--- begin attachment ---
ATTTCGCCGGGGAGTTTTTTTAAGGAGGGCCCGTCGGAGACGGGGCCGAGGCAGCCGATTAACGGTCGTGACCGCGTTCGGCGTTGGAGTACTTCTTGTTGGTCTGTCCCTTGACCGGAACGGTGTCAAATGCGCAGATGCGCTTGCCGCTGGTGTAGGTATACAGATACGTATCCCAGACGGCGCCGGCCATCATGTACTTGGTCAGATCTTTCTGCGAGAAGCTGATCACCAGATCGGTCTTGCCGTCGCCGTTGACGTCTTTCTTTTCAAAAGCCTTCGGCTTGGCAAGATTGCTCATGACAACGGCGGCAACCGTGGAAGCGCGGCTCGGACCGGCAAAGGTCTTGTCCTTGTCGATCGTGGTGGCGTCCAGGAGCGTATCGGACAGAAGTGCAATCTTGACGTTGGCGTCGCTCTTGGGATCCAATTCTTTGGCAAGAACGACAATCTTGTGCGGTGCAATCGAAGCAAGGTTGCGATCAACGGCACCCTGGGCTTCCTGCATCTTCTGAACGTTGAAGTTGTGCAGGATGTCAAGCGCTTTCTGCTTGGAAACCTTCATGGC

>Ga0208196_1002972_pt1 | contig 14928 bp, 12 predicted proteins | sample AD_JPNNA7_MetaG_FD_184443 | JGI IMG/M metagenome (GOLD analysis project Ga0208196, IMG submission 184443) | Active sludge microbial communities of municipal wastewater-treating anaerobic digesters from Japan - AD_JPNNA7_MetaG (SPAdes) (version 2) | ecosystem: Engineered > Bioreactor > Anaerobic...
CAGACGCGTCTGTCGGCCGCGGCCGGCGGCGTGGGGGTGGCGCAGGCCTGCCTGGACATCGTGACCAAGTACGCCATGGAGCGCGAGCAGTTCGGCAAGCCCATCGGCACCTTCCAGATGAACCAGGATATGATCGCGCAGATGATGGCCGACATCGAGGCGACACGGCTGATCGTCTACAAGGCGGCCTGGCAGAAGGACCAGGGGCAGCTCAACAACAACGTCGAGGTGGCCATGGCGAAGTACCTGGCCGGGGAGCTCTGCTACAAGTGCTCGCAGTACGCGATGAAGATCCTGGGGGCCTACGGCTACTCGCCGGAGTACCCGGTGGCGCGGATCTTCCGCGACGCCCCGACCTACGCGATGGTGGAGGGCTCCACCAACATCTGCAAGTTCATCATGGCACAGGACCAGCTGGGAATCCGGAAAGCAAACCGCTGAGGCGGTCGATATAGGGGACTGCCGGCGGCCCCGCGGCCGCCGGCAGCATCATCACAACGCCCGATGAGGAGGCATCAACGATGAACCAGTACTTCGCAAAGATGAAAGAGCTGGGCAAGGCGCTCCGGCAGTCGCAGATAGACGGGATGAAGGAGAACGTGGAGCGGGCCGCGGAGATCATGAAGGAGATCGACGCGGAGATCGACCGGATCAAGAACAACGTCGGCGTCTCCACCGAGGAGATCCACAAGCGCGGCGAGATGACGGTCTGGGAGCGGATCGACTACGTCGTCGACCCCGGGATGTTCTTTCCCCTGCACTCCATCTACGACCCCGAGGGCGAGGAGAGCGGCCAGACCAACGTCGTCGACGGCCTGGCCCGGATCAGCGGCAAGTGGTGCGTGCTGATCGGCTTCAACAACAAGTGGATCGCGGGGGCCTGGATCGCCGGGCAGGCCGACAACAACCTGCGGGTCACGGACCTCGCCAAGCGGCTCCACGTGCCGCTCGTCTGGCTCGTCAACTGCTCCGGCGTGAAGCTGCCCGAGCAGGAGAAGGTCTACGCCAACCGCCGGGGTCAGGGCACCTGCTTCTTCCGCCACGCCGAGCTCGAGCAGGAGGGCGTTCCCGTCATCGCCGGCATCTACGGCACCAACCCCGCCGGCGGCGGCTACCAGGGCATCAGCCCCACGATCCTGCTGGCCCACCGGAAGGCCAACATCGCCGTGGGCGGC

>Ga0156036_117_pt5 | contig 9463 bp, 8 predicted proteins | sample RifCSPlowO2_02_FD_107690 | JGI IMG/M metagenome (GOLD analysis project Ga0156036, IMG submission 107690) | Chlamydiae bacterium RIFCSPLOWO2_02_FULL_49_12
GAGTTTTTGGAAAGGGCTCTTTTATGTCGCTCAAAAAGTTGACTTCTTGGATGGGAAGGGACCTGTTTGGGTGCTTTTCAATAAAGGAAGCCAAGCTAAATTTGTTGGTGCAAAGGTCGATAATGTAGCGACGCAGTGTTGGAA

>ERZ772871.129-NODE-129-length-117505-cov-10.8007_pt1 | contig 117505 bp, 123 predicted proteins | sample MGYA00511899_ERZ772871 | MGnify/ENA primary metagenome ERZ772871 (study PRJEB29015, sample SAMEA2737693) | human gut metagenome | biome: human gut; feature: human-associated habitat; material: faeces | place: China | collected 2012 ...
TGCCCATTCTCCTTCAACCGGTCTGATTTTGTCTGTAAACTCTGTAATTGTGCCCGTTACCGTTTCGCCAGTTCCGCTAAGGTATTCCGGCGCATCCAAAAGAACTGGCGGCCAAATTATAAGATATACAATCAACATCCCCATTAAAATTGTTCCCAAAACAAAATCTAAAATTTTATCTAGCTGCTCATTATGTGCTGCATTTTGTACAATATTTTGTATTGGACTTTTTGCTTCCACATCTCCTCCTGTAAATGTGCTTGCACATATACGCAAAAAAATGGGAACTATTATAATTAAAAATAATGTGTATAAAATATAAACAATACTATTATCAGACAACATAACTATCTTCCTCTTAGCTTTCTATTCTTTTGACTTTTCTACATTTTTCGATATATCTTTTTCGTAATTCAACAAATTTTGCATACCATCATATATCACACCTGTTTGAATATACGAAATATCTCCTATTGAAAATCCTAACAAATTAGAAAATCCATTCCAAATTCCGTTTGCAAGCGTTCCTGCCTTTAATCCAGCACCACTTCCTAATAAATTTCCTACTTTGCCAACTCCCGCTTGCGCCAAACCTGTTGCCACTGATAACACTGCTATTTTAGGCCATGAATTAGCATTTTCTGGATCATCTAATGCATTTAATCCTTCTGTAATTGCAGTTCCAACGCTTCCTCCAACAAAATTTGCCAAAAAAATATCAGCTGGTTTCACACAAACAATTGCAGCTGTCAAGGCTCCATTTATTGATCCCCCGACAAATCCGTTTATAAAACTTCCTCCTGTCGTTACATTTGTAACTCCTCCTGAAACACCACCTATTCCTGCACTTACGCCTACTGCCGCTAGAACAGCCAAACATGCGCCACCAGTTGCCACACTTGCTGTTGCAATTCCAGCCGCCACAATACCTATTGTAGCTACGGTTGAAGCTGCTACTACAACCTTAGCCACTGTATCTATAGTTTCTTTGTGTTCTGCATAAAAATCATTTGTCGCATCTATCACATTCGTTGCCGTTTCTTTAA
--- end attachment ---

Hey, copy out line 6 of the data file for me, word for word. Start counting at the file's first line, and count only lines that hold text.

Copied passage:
>ERZ772871.129-NODE-129-length-117505-cov-10.8007_pt1 | contig 117505 bp, 123 predicted proteins | sample MGYA00511899_ERZ772871 | MGnify/ENA primary metagenome ERZ772871 (study PRJEB29015, sample SAMEA2737693) | human gut metagenome | biome: human gut; feature: human-associated habitat; material: faeces | place: China | collected 2012 ...